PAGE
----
Madrid councilor may face criminal trial over tweet mocking ETA victim

High Court judge reverses ruling to drop case against Guillermo Zapata

J. J. Gálvez
Guillermo Zapata (on crutches) with other Ahora Madrid coalition members outside City Hall on Thursday.
Guillermo Zapata (on crutches) with other Ahora Madrid coalition members outside City Hall on Thursday.Kike Para

A High Court judge has recommended putting a Madrid city councilor on trial over an offensive joke he posted on Twitter in 2011 before he was elected to office last year.

Judge Santiago Pedraz issued his ruling after a High Court panel ordered him to continue legal proceedings against Guillermo Zapata for allegedly humiliating victims of terrorism.

A High Court panel ordered Judge Pedraz to reopen the case

Zapata, who is a member of the leftist Ahora Madrid coalition headed by Mayor Manuela Carmena, has publicly apologized for his actions.

Pedraz’s recommendation now goes to the High Court prosecutor who has 10 days to decide whether to take the case to trial or drop it.

Zapata, who represents the El Pardo-Fuencarral district, had tweeted a string of jokes that made fun of the Holocaust and of victims of ETA terrorism.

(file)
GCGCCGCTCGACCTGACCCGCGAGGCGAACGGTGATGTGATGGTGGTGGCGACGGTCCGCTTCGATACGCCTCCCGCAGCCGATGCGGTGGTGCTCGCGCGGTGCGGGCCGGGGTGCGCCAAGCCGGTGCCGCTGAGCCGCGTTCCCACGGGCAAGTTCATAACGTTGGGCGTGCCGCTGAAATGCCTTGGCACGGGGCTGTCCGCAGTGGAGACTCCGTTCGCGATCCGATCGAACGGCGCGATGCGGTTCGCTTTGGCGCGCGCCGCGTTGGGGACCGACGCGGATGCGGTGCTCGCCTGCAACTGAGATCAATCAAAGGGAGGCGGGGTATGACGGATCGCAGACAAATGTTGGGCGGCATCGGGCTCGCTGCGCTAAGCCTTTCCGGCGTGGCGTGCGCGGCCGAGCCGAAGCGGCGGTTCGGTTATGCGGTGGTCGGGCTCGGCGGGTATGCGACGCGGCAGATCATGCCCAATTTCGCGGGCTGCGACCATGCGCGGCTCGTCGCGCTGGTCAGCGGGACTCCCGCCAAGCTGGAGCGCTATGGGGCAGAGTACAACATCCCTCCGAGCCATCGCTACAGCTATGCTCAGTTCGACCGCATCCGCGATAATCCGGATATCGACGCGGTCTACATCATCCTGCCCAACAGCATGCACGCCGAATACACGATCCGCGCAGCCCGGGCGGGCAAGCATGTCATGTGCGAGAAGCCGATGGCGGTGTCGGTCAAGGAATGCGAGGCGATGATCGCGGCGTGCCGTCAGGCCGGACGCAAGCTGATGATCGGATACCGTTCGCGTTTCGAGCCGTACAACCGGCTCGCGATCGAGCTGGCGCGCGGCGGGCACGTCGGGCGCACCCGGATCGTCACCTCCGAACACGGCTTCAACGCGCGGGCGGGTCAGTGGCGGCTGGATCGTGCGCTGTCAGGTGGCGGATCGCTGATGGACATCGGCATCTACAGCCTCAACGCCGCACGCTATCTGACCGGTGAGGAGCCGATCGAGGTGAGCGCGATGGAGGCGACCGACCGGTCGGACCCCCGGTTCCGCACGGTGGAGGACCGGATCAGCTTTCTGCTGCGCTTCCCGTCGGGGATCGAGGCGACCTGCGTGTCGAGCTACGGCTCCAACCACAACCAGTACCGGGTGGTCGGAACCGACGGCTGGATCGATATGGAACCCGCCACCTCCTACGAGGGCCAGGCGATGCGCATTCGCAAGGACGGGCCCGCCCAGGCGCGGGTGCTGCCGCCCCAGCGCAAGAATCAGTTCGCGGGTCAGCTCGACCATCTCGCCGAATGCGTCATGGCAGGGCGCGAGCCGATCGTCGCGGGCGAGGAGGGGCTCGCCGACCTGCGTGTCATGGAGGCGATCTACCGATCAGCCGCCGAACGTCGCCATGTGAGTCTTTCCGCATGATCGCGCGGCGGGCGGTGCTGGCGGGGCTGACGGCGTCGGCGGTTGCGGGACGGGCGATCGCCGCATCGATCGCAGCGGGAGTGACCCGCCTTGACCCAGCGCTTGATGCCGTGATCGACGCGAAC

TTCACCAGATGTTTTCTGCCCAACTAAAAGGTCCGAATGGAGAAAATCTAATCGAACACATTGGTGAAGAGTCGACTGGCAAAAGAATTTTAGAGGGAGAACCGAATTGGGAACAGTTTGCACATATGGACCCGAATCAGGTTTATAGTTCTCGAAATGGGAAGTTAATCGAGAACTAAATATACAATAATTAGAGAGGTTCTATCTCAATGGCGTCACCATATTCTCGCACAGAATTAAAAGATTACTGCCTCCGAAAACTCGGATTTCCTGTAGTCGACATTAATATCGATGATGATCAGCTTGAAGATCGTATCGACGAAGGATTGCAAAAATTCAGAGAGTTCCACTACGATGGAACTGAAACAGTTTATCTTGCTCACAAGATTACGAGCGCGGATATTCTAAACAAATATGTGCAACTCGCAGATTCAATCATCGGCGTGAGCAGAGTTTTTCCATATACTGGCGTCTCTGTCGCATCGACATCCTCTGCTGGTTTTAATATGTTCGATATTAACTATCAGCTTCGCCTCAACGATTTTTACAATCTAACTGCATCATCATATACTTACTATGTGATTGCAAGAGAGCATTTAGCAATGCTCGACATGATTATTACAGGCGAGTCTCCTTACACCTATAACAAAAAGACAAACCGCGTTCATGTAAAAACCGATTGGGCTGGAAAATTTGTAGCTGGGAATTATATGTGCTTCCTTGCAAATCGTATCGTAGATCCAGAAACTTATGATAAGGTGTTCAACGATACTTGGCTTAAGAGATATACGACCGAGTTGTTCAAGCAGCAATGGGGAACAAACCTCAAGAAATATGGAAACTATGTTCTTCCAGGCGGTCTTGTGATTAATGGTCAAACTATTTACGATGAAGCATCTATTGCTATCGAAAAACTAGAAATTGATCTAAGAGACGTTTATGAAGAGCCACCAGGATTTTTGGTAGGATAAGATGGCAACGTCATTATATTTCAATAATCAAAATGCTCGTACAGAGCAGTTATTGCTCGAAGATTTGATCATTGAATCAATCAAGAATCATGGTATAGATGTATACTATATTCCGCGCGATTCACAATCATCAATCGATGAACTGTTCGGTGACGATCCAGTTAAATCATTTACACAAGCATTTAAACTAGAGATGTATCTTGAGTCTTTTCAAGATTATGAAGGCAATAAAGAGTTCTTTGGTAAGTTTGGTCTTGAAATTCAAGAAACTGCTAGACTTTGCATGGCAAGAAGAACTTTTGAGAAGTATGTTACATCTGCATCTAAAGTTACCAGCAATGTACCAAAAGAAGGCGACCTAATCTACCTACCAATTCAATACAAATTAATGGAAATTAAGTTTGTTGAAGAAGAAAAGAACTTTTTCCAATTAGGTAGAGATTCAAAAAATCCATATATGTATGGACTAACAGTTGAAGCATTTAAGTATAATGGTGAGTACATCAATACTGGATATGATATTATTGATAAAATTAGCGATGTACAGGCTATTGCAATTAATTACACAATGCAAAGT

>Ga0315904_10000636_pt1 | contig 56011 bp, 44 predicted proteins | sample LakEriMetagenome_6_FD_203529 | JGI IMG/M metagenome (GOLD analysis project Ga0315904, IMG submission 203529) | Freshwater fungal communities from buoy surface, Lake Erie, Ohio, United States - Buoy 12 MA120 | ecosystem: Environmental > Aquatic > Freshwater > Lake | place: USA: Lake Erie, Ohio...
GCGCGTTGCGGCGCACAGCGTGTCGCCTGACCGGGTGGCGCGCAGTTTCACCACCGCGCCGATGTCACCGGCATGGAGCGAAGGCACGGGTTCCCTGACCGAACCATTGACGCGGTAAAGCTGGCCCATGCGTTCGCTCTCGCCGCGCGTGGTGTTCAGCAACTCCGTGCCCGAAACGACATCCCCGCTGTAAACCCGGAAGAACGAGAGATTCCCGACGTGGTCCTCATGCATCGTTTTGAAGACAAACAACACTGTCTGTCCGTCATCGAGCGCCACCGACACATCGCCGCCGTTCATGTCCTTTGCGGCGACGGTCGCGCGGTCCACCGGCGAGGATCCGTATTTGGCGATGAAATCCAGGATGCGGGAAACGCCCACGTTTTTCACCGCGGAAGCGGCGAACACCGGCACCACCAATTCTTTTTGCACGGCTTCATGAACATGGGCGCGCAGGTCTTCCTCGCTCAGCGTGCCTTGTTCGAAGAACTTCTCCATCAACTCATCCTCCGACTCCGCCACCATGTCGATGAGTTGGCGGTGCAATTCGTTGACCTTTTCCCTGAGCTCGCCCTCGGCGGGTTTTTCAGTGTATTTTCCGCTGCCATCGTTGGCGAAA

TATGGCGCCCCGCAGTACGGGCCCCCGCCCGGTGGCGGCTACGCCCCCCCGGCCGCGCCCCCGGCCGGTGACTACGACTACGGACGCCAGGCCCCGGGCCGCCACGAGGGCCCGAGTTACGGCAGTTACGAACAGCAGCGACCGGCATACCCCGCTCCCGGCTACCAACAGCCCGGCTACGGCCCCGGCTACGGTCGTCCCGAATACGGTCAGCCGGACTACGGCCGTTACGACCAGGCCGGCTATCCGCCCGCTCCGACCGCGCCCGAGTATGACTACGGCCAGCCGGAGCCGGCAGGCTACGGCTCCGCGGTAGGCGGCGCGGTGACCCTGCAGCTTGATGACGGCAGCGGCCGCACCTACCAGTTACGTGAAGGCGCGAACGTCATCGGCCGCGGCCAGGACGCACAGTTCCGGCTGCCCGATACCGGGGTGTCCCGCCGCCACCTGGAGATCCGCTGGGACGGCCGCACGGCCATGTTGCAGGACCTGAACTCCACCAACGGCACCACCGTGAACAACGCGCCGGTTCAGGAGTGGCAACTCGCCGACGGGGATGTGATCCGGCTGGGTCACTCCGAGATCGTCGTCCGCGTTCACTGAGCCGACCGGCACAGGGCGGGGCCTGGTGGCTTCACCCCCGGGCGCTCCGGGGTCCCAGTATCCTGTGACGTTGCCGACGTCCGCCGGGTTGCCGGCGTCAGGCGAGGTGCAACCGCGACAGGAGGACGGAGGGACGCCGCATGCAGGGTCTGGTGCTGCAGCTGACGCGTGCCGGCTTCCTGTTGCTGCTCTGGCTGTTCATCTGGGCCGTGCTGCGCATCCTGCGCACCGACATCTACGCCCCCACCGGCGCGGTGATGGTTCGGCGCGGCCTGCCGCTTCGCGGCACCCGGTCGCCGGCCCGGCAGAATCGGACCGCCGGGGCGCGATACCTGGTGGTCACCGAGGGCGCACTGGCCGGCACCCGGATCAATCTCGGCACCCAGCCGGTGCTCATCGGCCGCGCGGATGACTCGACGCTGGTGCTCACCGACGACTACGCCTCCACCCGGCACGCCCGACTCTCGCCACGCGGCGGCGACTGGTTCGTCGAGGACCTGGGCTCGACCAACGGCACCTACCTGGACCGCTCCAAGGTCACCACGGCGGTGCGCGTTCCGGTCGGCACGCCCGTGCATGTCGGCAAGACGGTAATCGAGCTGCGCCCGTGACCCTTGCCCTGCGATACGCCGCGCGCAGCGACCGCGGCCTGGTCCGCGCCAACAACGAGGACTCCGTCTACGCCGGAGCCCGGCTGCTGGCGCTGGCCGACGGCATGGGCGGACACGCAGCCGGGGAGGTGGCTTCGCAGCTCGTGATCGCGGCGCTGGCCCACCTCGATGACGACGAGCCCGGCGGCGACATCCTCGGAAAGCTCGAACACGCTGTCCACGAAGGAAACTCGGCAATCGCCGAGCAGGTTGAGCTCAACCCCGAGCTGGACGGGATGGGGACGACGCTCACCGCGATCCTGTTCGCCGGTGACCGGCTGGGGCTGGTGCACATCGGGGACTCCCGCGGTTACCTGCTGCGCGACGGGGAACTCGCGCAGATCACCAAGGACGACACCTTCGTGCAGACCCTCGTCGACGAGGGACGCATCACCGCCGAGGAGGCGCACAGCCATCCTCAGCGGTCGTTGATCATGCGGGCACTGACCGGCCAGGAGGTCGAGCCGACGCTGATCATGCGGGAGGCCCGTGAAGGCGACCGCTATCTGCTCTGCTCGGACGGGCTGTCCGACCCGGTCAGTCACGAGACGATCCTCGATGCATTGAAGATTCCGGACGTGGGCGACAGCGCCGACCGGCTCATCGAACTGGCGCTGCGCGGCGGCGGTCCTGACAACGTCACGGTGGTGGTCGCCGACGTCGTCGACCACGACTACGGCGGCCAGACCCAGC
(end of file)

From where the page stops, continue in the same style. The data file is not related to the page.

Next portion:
Among them was a joke about Irene Villa, an ETA victim who lost both legs in a 1991 car-bomb attack when she was a child.

Zapata wrote: “The girl’s cemetery in Alcasser had to be closed to keep Irene Villa away.”

At first he argued that the messages were posted in the context of a debate about the limits of humor and later told the High Court that he was protected under freedom of expression guarantees.

One of Zapata’s tweets said the following: “How would you fit five million Jews into a Fiat 600 [a tiny car popular in the 1960s and 70s]? Answer: in the ashtray.”

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In another remark, Zapata tweeted about the state of Israel, saying: “We don’t know why it needs so much space, if each person just takes up a pile of ash.”

Under public pressure, Zapata was forced to give up his role as Madrid culture and sports commissioner, but did not resign his City Hall seat.

Mayor Carmena later named Cecilia Mayer to replace him as cultural chief, but she has also attracted controversy over the removal of Francoist symbols around the city and a puppet show held as part of the capital’s Carnival celebrations that saw two puppeteers arrested over allegations of glorifying terrorism during the performance.

In December, the High Court’s criminal section decided to review the case against Zapata after Judge Pedraz dropped the charges on October 7.

In its ruling, the panel ordered Pedraz to reopen the case against Zapata for the Irene Villa tweet.

Terrorist victims’ association Dignity and Justice filed an appeal after Judge Pedraz shelved the case against Zapata.

English version by Martin Delfín.

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